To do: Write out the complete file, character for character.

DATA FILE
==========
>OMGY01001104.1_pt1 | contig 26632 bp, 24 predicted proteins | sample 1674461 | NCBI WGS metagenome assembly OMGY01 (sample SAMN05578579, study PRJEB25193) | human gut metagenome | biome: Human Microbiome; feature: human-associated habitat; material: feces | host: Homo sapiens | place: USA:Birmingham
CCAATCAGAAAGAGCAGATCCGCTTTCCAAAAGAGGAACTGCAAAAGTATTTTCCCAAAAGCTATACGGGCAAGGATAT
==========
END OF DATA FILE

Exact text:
>OMGY01001104.1_pt1 | contig 26632 bp, 24 predicted proteins | sample 1674461 | NCBI WGS metagenome assembly OMGY01 (sample SAMN05578579, study PRJEB25193) | human gut metagenome | biome: Human Microbiome; feature: human-associated habitat; material: feces | host: Homo sapiens | place: USA:Birmingham
CCAATCAGAAAGAGCAGATCCGCTTTCCAAAAGAGGAACTGCAAAAGTATTTTCCCAAAAGCTATACGGGCAAGGATAT